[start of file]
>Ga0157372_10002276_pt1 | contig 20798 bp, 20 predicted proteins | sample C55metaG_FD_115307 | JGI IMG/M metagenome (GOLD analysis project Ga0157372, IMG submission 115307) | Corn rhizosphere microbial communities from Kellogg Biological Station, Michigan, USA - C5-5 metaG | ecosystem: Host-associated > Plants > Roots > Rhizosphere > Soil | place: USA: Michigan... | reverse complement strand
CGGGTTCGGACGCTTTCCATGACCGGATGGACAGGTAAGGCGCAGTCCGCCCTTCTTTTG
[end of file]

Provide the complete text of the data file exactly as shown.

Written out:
>Ga0157372_10002276_pt1 | contig 20798 bp, 20 predicted proteins | sample C55metaG_FD_115307 | JGI IMG/M metagenome (GOLD analysis project Ga0157372, IMG submission 115307) | Corn rhizosphere microbial communities from Kellogg Biological Station, Michigan, USA - C5-5 metaG | ecosystem: Host-associated > Plants > Roots > Rhizosphere > Soil | place: USA: Michigan... | reverse complement strand
CGGGTTCGGACGCTTTCCATGACCGGATGGACAGGTAAGGCGCAGTCCGCCCTTCTTTTG